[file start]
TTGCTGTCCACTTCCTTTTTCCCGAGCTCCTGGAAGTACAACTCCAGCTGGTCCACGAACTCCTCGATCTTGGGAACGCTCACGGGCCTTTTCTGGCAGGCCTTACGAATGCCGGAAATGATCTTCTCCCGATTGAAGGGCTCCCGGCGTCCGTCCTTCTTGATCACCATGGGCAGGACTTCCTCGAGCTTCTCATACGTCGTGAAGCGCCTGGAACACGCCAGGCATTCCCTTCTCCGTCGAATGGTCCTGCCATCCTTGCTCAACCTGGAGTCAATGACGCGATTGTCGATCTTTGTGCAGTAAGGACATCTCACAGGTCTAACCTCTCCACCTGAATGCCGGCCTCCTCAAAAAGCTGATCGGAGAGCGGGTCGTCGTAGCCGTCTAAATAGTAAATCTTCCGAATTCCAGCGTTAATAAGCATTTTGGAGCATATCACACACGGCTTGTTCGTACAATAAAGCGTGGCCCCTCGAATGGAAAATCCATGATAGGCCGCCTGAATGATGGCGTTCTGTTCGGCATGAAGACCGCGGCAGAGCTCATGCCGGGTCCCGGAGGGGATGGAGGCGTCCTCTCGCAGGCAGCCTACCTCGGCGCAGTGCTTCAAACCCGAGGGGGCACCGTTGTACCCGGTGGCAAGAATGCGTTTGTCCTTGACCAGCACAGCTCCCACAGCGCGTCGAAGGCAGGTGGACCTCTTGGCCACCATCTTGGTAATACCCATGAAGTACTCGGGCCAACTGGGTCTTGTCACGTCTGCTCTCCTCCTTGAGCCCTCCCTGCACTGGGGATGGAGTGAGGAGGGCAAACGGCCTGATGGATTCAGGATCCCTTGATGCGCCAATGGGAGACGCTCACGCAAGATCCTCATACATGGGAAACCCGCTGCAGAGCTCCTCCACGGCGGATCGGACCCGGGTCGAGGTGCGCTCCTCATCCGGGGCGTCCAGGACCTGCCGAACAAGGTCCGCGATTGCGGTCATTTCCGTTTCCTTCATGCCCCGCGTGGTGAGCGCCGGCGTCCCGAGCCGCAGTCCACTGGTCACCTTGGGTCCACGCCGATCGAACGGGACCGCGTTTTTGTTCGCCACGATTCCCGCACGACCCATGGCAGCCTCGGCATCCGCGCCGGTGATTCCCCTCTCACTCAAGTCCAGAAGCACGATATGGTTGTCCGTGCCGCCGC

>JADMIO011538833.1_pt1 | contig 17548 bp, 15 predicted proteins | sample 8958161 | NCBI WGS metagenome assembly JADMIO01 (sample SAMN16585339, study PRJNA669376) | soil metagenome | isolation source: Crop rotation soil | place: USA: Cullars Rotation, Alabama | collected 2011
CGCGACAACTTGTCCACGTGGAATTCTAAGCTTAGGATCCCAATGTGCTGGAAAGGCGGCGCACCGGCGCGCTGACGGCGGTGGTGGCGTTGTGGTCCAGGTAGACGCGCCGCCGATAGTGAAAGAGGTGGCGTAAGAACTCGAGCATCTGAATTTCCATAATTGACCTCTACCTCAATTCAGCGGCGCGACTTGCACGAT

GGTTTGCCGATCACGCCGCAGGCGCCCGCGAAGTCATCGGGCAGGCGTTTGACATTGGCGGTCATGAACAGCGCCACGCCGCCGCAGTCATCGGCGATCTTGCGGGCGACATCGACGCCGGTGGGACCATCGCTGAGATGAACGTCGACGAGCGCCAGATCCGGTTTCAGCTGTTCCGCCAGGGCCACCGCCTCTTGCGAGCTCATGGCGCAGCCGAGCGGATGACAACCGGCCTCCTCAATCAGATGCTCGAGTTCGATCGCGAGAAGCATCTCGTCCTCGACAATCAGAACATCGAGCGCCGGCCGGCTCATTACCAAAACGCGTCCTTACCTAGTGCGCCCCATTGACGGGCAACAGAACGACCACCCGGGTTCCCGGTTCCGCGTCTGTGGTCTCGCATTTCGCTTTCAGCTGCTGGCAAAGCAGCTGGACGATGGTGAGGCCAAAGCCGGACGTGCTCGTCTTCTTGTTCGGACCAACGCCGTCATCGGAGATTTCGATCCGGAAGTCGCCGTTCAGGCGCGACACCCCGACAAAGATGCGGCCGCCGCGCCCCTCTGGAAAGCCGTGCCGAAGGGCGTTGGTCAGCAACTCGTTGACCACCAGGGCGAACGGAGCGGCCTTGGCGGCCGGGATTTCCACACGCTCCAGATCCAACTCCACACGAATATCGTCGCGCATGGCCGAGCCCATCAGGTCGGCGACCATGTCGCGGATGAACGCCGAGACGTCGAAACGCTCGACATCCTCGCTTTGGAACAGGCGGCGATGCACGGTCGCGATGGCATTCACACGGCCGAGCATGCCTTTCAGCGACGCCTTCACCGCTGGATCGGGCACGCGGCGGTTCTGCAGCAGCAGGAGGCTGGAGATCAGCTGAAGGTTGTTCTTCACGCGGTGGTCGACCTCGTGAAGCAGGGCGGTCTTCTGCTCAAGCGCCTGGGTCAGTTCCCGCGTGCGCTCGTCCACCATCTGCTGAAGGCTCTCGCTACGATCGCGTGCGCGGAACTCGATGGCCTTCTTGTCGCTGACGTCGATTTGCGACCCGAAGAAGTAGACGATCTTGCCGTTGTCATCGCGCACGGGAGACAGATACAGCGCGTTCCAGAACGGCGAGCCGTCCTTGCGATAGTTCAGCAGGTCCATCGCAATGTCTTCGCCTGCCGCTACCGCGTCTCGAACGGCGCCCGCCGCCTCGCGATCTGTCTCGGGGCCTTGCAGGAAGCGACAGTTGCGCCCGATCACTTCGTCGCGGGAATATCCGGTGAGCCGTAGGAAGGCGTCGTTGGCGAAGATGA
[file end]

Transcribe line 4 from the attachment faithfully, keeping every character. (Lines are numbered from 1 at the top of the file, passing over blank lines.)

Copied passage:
GGTTTGCCGATCACGCCGCAGGCGCCCGCGAAGTCATCGGGCAGGCGTTTGACATTGGCGGTCATGAACAGCGCCACGCCGCCGCAGTCATCGGCGATCTTGCGGGCGACATCGACGCCGGTGGGACCATCGCTGAGATGAACGTCGACGAGCGCCAGATCCGGTTTCAGCTGTTCCGCCAGGGCCACCGCCTCTTGCGAGCTCATGGCGCAGCCGAGCGGATGACAACCGGCCTCCTCAATCAGATGCTCGAGTTCGATCGCGAGAAGCATCTCGTCCTCGACAATCAGAACATCGAGCGCCGGCCGGCTCATTACCAAAACGCGTCCTTACCTAGTGCGCCCCATTGACGGGCAACAGAACGACCACCCGGGTTCCCGGTTCCGCGTCTGTGGTCTCGCATTTCGCTTTCAGCTGCTGGCAAAGCAGCTGGACGATGGTGAGGCCAAAGCCGGACGTGCTCGTCTTCTTGTTCGGACCAACGCCGTCATCGGAGATTTCGATCCGGAAGTCGCCGTTCAGGCGCGACACCCCGACAAAGATGCGGCCGCCGCGCCCCTCTGGAAAGCCGTGCCGAAGGGCGTTGGTCAGCAACTCGTTGACCACCAGGGCGAACGGAGCGGCCTTGGCGGCCGGGATTTCCACACGCTCCAGATCCAACTCCACACGAATATCGTCGCGCATGGCCGAGCCCATCAGGTCGGCGACCATGTCGCGGATGAACGCCGAGACGTCGAAACGCTCGACATCCTCGCTTTGGAACAGGCGGCGATGCACGGTCGCGATGGCATTCACACGGCCGAGCATGCCTTTCAGCGACGCCTTCACCGCTGGATCGGGCACGCGGCGGTTCTGCAGCAGCAGGAGGCTGGAGATCAGCTGAAGGTTGTTCTTCACGCGGTGGTCGACCTCGTGAAGCAGGGCGGTCTTCTGCTCAAGCGCCTGGGTCAGTTCCCGCGTGCGCTCGTCCACCATCTGCTGAAGGCTCTCGCTACGATCGCGTGCGCGGAACTCGATGGCCTTCTTGTCGCTGACGTCGATTTGCGACCCGAAGAAGTAGACGATCTTGCCGTTGTCATCGCGCACGGGAGACAGATACAGCGCGTTCCAGAACGGCGAGCCGTCCTTGCGATAGTTCAGCAGGTCCATCGCAATGTCTTCGCCTGCCGCTACCGCGTCTCGAACGGCGCCCGCCGCCTCGCGATCTGTCTCGGGGCCTTGCAGGAAGCGACAGTTGCGCCCGATCACTTCGTCGCGGGAATATCCGGTGAGCCGTAGGAAGGCGTCGTTGGCGAAGATGA